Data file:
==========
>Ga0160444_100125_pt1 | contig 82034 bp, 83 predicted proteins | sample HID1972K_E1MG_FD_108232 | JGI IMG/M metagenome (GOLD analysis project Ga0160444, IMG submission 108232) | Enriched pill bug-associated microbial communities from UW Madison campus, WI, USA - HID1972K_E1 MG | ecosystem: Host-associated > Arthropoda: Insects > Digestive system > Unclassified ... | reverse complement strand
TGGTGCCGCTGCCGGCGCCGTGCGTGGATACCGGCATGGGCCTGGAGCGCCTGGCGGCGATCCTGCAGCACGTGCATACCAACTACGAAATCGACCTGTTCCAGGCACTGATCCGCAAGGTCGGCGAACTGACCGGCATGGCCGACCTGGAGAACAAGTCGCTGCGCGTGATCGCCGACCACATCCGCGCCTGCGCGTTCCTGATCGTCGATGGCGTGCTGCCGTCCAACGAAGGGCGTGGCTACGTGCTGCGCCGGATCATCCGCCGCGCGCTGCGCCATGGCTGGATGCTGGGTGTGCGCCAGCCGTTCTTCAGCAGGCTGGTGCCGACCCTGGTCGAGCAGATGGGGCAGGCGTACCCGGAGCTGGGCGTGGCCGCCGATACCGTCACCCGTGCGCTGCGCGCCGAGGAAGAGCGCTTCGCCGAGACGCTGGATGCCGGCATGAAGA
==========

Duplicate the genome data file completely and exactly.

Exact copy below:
>Ga0160444_100125_pt1 | contig 82034 bp, 83 predicted proteins | sample HID1972K_E1MG_FD_108232 | JGI IMG/M metagenome (GOLD analysis project Ga0160444, IMG submission 108232) | Enriched pill bug-associated microbial communities from UW Madison campus, WI, USA - HID1972K_E1 MG | ecosystem: Host-associated > Arthropoda: Insects > Digestive system > Unclassified ... | reverse complement strand
TGGTGCCGCTGCCGGCGCCGTGCGTGGATACCGGCATGGGCCTGGAGCGCCTGGCGGCGATCCTGCAGCACGTGCATACCAACTACGAAATCGACCTGTTCCAGGCACTGATCCGCAAGGTCGGCGAACTGACCGGCATGGCCGACCTGGAGAACAAGTCGCTGCGCGTGATCGCCGACCACATCCGCGCCTGCGCGTTCCTGATCGTCGATGGCGTGCTGCCGTCCAACGAAGGGCGTGGCTACGTGCTGCGCCGGATCATCCGCCGCGCGCTGCGCCATGGCTGGATGCTGGGTGTGCGCCAGCCGTTCTTCAGCAGGCTGGTGCCGACCCTGGTCGAGCAGATGGGGCAGGCGTACCCGGAGCTGGGCGTGGCCGCCGATACCGTCACCCGTGCGCTGCGCGCCGAGGAAGAGCGCTTCGCCGAGACGCTGGATGCCGGCATGAAGA